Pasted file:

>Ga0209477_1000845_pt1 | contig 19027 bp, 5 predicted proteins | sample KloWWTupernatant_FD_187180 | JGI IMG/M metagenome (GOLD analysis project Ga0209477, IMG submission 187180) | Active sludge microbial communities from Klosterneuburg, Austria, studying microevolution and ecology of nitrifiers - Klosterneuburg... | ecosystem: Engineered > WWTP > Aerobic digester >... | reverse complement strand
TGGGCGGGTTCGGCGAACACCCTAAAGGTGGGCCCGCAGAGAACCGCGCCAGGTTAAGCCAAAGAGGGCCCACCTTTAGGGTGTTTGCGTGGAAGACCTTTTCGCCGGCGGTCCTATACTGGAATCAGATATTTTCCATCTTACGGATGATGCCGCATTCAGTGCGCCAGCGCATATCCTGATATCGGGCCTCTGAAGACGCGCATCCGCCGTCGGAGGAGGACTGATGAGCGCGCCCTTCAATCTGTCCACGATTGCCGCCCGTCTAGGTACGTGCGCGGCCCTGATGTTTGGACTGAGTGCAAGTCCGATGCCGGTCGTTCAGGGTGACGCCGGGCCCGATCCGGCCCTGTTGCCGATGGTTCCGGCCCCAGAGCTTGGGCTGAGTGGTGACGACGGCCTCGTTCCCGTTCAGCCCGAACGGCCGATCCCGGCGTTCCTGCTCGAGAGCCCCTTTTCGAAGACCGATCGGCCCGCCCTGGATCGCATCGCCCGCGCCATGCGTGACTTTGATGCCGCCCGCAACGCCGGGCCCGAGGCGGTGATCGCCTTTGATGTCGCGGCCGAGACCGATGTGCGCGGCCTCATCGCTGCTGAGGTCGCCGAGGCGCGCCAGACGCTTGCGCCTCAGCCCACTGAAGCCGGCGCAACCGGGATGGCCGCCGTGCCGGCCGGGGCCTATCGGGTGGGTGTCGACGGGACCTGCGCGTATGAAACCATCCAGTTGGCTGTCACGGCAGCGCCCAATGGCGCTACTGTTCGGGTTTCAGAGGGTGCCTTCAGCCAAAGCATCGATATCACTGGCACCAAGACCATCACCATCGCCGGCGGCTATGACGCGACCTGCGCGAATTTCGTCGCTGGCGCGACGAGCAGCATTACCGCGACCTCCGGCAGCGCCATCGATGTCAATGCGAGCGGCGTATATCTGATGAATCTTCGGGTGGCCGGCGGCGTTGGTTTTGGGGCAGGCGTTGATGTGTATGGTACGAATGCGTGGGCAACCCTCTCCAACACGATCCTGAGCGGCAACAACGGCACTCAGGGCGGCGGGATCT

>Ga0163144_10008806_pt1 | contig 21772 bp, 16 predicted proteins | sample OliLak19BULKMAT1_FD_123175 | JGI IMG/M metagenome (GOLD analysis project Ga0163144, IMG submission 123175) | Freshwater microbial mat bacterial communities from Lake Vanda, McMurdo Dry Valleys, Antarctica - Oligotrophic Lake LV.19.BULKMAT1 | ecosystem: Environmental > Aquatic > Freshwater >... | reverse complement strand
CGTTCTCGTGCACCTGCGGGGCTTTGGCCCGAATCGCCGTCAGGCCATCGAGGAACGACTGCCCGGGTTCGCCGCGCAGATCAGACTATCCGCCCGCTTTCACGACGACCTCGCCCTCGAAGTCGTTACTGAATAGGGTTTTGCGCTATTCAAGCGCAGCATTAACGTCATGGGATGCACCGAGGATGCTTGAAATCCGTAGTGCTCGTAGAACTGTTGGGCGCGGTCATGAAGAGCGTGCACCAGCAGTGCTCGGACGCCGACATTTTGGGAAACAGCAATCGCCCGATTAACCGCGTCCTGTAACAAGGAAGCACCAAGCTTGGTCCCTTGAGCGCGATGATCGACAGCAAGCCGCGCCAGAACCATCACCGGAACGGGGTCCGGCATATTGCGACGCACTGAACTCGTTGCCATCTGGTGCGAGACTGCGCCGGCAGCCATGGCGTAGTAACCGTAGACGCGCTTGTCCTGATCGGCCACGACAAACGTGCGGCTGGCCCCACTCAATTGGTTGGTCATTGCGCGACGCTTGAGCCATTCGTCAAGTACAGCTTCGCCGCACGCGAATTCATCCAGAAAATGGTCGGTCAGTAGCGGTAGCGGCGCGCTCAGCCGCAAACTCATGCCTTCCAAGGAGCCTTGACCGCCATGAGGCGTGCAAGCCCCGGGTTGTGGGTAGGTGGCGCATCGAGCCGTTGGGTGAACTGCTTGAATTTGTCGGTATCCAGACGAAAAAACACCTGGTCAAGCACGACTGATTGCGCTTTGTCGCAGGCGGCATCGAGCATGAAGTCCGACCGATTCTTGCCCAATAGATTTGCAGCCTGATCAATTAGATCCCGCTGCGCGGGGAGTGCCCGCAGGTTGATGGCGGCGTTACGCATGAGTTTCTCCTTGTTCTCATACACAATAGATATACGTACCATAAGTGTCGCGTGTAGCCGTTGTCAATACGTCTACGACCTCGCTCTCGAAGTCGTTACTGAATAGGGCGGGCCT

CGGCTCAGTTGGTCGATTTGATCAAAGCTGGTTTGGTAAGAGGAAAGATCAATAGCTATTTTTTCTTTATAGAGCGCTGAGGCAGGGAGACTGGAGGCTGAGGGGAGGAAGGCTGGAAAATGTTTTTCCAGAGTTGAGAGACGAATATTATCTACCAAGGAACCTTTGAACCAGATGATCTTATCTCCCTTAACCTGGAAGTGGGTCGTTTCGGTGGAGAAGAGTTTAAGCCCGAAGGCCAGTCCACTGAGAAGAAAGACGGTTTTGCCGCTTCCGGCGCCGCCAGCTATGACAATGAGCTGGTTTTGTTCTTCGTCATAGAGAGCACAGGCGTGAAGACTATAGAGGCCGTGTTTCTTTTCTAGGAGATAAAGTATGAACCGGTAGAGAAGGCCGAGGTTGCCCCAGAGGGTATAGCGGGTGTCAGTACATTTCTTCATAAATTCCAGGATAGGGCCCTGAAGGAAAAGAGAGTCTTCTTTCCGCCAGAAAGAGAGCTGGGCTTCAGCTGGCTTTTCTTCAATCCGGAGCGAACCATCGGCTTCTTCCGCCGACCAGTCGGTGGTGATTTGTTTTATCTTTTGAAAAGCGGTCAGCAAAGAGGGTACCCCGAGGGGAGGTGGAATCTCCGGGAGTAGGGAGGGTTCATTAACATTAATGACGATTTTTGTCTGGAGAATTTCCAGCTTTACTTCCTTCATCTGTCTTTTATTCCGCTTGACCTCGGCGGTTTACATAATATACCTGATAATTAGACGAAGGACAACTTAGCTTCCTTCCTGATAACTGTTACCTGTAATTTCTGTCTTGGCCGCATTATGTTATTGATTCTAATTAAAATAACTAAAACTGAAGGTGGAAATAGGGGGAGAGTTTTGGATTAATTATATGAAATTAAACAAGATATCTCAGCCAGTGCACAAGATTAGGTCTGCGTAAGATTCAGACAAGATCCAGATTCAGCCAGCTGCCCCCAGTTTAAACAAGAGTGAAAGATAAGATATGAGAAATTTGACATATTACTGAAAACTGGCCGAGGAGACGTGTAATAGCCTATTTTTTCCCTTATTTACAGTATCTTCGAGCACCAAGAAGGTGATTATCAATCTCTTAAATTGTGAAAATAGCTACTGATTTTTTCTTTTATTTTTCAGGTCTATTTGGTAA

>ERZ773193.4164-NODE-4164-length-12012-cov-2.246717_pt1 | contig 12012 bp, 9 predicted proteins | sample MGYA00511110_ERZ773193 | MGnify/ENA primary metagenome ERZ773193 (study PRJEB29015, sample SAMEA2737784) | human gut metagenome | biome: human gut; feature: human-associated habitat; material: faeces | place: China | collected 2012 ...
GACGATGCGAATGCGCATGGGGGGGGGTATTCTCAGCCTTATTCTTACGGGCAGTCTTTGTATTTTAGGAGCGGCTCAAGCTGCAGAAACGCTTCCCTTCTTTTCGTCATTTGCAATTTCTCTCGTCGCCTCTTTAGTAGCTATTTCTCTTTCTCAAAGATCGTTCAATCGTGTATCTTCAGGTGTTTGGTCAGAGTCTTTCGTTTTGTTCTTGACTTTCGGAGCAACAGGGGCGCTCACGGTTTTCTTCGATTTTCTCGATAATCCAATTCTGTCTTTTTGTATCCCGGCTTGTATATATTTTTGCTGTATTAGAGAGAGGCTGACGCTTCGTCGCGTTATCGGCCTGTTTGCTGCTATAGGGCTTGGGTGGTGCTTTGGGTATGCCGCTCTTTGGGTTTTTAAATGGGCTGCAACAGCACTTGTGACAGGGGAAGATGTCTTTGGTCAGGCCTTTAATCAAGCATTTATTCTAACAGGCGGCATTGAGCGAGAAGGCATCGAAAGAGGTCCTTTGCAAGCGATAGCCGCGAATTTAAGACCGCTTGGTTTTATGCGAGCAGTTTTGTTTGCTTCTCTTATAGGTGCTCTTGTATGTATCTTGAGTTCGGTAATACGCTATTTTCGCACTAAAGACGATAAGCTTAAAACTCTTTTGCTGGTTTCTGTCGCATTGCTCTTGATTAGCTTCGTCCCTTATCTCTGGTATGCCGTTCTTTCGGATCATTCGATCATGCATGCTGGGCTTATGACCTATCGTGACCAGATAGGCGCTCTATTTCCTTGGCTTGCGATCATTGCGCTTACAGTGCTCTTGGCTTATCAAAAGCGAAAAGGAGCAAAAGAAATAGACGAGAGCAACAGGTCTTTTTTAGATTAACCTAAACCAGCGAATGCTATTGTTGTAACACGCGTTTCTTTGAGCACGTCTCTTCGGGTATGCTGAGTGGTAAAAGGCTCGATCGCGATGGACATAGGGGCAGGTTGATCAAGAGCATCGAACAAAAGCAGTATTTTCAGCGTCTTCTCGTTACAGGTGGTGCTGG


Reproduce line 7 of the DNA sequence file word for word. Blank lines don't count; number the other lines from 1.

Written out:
GACGATGCGAATGCGCATGGGGGGGGGTATTCTCAGCCTTATTCTTACGGGCAGTCTTTGTATTTTAGGAGCGGCTCAAGCTGCAGAAACGCTTCCCTTCTTTTCGTCATTTGCAATTTCTCTCGTCGCCTCTTTAGTAGCTATTTCTCTTTCTCAAAGATCGTTCAATCGTGTATCTTCAGGTGTTTGGTCAGAGTCTTTCGTTTTGTTCTTGACTTTCGGAGCAACAGGGGCGCTCACGGTTTTCTTCGATTTTCTCGATAATCCAATTCTGTCTTTTTGTATCCCGGCTTGTATATATTTTTGCTGTATTAGAGAGAGGCTGACGCTTCGTCGCGTTATCGGCCTGTTTGCTGCTATAGGGCTTGGGTGGTGCTTTGGGTATGCCGCTCTTTGGGTTTTTAAATGGGCTGCAACAGCACTTGTGACAGGGGAAGATGTCTTTGGTCAGGCCTTTAATCAAGCATTTATTCTAACAGGCGGCATTGAGCGAGAAGGCATCGAAAGAGGTCCTTTGCAAGCGATAGCCGCGAATTTAAGACCGCTTGGTTTTATGCGAGCAGTTTTGTTTGCTTCTCTTATAGGTGCTCTTGTATGTATCTTGAGTTCGGTAATACGCTATTTTCGCACTAAAGACGATAAGCTTAAAACTCTTTTGCTGGTTTCTGTCGCATTGCTCTTGATTAGCTTCGTCCCTTATCTCTGGTATGCCGTTCTTTCGGATCATTCGATCATGCATGCTGGGCTTATGACCTATCGTGACCAGATAGGCGCTCTATTTCCTTGGCTTGCGATCATTGCGCTTACAGTGCTCTTGGCTTATCAAAAGCGAAAAGGAGCAAAAGAAATAGACGAGAGCAACAGGTCTTTTTTAGATTAACCTAAACCAGCGAATGCTATTGTTGTAACACGCGTTTCTTTGAGCACGTCTCTTCGGGTATGCTGAGTGGTAAAAGGCTCGATCGCGATGGACATAGGGGCAGGTTGATCAAGAGCATCGAACAAAAGCAGTATTTTCAGCGTCTTCTCGTTACAGGTGGTGCTGG